Skip to main content

Historical documents

73 Mr Torao Wakamatsu, Japanese Consul-General in Sydney, to Sir George Pearce, Minister for External Affairs

Letter SYDNEY, 1 October 1937

I have the honour to invite your attention to reports appearing in
the local newspapers of proposals that Japanese goods should be
boycotted by the Australian public, and that waterside workers
should refuse to work Japanese vessels.

These proposals are the outcome of misleading newspaper reports
regarding Japanese bombings in China, which are the false
propaganda of the Chinese Government and the fabrications of
Chinese correspondents. As an instance of how misleading the
reports are, I desire to inform you that, whereas cables
transmitted from London and published in the Australian papers
stated that 3,000 non-combatants were killed in Canton on
September 23rd by bombs dropped by Japanese 'planes, an article
that appeared in the 'South China Morning 'Post' (an English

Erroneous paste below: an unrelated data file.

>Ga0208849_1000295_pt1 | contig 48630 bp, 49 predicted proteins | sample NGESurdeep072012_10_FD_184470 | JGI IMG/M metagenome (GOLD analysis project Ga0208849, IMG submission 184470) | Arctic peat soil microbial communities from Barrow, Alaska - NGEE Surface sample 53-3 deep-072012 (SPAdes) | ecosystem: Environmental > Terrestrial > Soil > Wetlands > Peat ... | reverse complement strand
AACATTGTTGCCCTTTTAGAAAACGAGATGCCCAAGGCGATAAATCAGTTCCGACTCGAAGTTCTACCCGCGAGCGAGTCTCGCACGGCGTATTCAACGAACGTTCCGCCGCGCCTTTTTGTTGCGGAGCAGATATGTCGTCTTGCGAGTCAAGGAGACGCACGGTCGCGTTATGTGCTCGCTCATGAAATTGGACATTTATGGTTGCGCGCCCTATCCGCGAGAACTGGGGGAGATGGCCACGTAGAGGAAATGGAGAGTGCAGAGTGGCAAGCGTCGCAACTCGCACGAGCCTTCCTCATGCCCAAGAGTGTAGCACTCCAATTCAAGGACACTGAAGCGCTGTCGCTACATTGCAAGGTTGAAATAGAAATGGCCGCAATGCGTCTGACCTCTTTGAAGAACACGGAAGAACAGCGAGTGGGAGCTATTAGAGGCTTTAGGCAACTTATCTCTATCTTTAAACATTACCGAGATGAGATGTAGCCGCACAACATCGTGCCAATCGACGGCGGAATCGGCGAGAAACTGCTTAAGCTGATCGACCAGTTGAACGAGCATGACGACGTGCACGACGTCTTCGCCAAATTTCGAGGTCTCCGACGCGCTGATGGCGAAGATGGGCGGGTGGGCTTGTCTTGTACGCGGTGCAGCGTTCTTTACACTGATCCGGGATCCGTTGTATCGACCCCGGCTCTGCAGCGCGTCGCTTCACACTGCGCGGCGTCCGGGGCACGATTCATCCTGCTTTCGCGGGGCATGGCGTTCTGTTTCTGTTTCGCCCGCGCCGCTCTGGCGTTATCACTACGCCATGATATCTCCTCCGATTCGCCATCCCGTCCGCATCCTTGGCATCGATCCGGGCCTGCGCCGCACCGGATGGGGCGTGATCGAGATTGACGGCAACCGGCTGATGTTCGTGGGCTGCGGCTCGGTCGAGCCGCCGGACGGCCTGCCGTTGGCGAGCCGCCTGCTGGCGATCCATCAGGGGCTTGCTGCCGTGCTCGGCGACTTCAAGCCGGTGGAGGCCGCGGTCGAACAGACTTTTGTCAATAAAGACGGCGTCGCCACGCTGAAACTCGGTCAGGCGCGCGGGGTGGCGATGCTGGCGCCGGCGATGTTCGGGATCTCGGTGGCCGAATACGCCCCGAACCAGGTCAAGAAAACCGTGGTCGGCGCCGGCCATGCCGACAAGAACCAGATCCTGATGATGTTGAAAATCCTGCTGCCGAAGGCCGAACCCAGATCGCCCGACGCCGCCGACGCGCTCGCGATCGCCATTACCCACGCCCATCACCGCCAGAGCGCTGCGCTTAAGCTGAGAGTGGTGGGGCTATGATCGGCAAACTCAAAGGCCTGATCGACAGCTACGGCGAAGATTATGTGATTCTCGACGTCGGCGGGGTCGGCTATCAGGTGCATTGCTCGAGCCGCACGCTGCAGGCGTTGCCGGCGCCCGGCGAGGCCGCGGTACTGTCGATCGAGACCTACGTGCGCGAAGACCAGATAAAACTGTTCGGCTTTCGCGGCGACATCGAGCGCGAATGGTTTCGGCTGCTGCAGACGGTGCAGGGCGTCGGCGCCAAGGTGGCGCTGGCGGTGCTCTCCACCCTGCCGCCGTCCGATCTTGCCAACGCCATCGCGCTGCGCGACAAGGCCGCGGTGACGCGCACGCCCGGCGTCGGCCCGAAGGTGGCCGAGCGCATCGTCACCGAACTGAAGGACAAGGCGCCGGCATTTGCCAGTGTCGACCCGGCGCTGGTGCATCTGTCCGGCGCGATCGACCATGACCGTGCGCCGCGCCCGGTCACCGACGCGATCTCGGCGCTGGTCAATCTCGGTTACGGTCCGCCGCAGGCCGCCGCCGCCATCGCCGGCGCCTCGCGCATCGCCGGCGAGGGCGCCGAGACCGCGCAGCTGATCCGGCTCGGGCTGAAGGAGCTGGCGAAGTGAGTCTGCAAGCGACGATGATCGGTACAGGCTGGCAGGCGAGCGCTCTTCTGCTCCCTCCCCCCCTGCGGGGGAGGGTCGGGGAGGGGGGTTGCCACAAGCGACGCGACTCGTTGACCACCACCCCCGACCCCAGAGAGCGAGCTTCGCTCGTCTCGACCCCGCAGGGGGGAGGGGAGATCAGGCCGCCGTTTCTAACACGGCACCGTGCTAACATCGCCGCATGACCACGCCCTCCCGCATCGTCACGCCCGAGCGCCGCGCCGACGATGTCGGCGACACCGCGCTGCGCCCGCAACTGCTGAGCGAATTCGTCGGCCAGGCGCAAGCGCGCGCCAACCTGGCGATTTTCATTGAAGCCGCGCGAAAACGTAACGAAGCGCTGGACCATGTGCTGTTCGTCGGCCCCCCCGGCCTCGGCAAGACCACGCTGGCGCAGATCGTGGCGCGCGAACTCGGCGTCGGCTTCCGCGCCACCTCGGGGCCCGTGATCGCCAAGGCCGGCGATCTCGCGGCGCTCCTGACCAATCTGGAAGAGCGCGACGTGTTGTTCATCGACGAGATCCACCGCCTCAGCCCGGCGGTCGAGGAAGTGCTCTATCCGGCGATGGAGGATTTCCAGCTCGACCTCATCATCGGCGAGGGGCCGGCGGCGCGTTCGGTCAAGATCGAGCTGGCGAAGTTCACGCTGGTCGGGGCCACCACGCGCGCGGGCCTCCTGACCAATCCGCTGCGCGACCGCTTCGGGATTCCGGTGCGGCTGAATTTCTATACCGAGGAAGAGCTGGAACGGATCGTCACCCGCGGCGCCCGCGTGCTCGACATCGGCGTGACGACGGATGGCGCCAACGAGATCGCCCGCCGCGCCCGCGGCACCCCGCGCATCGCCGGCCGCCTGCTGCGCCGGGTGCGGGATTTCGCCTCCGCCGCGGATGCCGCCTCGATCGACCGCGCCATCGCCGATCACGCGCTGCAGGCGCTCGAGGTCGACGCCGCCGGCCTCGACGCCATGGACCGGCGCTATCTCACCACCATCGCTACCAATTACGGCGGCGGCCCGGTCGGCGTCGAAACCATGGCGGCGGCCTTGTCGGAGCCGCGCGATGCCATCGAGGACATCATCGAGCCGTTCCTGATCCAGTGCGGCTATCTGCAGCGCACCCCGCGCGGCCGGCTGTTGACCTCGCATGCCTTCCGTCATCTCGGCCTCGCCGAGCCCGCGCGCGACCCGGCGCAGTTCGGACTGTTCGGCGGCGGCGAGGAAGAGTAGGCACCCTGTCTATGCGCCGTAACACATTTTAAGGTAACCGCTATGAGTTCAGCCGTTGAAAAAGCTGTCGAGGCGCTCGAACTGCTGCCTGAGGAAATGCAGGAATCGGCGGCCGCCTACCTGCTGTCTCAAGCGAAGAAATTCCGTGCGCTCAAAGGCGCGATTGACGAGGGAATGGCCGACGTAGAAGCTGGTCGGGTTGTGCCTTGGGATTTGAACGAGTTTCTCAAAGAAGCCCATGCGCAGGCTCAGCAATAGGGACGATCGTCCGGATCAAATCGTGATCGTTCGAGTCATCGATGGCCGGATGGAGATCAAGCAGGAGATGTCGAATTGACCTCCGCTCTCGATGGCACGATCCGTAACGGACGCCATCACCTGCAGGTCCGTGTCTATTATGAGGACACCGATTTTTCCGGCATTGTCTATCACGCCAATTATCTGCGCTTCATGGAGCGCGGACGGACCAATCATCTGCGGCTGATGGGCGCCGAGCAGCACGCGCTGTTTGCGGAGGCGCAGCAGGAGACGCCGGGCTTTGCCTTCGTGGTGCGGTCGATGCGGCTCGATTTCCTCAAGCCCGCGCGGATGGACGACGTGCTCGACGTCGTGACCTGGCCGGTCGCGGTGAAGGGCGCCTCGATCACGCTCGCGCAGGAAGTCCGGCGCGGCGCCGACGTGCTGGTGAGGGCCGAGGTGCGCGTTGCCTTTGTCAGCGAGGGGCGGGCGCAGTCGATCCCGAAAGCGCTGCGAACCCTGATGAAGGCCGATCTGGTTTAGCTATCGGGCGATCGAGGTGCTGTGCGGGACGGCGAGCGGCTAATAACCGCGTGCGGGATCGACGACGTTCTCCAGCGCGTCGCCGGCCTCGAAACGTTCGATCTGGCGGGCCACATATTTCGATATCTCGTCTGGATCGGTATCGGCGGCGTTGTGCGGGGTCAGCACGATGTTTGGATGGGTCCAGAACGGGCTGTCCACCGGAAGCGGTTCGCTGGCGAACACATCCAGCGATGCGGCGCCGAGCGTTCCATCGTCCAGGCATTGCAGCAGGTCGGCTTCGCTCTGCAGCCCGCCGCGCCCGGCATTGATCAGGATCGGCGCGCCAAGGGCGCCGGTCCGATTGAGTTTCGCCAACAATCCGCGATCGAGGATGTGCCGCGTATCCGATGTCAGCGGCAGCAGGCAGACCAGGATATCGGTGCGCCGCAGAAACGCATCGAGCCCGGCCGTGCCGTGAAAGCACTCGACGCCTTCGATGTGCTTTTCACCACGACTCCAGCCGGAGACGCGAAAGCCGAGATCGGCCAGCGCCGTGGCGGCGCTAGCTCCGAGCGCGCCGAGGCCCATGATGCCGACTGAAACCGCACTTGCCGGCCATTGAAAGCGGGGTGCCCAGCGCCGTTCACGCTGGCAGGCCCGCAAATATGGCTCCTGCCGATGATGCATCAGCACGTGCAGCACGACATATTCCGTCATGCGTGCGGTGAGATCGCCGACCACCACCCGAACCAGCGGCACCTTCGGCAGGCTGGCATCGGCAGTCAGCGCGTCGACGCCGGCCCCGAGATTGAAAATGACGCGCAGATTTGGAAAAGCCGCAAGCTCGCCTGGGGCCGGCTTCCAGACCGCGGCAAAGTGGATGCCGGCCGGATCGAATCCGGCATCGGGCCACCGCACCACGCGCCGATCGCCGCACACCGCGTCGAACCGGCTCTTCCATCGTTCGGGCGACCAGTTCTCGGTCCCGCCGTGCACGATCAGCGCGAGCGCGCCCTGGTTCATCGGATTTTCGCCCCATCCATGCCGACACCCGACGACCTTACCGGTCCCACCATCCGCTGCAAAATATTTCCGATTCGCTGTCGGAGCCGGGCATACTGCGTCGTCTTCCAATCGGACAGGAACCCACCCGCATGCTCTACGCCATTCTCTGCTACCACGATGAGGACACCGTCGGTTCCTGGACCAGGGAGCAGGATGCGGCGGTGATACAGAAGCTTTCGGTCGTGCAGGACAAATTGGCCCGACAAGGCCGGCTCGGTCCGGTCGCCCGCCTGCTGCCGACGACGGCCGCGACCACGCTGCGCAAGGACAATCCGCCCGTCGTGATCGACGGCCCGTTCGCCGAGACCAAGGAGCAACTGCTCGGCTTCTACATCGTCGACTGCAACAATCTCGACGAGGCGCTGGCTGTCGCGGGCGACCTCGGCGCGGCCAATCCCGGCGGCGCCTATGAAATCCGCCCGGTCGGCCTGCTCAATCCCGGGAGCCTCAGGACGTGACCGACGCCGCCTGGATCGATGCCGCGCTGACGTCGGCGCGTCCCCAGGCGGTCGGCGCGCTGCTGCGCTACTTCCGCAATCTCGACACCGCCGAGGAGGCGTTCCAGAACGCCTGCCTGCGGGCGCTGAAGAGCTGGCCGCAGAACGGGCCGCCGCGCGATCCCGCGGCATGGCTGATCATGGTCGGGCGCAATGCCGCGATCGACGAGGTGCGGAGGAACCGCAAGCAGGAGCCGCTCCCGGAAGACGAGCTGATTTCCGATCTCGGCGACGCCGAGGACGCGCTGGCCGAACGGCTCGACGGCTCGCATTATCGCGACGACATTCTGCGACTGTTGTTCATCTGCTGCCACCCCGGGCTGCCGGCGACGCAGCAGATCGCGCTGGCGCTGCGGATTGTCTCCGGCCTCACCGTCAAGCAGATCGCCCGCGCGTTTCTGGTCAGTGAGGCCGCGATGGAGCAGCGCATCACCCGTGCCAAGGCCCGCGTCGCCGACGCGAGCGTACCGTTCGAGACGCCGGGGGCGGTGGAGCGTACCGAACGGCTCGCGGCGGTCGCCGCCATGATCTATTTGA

newspaper published in Hongkong) runs as follows:-

'Reports which have been sent out from Canton concerning the
amount of damage done and the number of casualties have been
grossly exaggerated, according to observations made by a
representative of the South China Morning Post who visited Canton
during the week-end and interviewed numerous foreign residents and
Chinese Government officials. Mayor Tseng Yangfu, in a special
interview, said that probably not more than 100 had been killed in
the air raids on Canton.'

In these circumstances, I desire to ask that you will use your
good offices to prevent any such rash actions as those now being
proposed, which would no doubt seriously jeopardise the good
relations existing between our two countries.

For your information, I beg to enclose herewith two copies of a
statement issued by me on September 28th, setting out the Japanese
point of view in the present conflict. [2]

1 The reply (Document 74) was sent on 5 October 1937.

2 Not printed (see file AA : A981, China 114, ix).

Last Updated: 11 September 2013
Back to top